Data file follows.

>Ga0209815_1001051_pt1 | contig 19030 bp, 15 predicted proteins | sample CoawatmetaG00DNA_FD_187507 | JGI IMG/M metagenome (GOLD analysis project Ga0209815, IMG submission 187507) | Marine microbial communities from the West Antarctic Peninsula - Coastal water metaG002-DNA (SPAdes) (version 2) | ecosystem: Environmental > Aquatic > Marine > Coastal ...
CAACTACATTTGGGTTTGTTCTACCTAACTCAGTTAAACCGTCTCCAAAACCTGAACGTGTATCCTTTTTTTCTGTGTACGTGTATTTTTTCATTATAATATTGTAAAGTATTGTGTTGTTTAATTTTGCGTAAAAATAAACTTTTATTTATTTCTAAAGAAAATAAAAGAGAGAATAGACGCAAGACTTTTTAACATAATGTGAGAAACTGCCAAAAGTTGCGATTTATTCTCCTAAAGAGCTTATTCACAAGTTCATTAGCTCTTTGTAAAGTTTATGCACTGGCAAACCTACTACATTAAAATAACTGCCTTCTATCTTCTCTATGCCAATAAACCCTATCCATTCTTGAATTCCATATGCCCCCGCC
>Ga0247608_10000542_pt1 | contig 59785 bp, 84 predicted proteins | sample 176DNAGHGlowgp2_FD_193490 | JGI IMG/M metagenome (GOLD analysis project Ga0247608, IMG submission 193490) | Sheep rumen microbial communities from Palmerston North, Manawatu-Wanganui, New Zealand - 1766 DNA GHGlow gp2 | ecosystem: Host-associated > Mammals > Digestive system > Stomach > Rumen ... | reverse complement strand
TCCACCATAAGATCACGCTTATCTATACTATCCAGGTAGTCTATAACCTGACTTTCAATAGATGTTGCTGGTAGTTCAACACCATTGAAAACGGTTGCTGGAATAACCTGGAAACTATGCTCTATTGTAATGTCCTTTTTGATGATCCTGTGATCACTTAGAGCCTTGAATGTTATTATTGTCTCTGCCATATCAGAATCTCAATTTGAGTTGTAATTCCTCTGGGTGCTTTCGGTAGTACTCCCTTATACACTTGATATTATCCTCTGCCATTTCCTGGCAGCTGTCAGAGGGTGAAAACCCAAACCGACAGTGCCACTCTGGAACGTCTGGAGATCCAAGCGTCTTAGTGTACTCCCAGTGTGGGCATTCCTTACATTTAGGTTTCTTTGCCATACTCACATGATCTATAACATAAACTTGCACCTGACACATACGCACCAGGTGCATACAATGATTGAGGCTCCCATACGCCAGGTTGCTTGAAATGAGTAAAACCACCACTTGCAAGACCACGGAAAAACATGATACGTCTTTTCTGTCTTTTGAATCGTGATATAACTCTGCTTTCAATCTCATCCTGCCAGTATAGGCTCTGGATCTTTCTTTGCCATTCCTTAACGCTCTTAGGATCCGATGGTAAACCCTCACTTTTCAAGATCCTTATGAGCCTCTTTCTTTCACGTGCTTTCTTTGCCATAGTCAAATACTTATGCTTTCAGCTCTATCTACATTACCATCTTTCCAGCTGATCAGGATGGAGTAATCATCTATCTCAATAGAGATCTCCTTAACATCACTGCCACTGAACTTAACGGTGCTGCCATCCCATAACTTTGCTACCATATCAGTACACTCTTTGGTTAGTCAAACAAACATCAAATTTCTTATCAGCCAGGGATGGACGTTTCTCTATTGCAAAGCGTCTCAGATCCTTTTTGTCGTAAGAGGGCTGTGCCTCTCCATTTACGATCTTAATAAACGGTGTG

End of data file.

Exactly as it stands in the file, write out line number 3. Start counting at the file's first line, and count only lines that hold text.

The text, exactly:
>Ga0247608_10000542_pt1 | contig 59785 bp, 84 predicted proteins | sample 176DNAGHGlowgp2_FD_193490 | JGI IMG/M metagenome (GOLD analysis project Ga0247608, IMG submission 193490) | Sheep rumen microbial communities from Palmerston North, Manawatu-Wanganui, New Zealand - 1766 DNA GHGlow gp2 | ecosystem: Host-associated > Mammals > Digestive system > Stomach > Rumen ... | reverse complement strand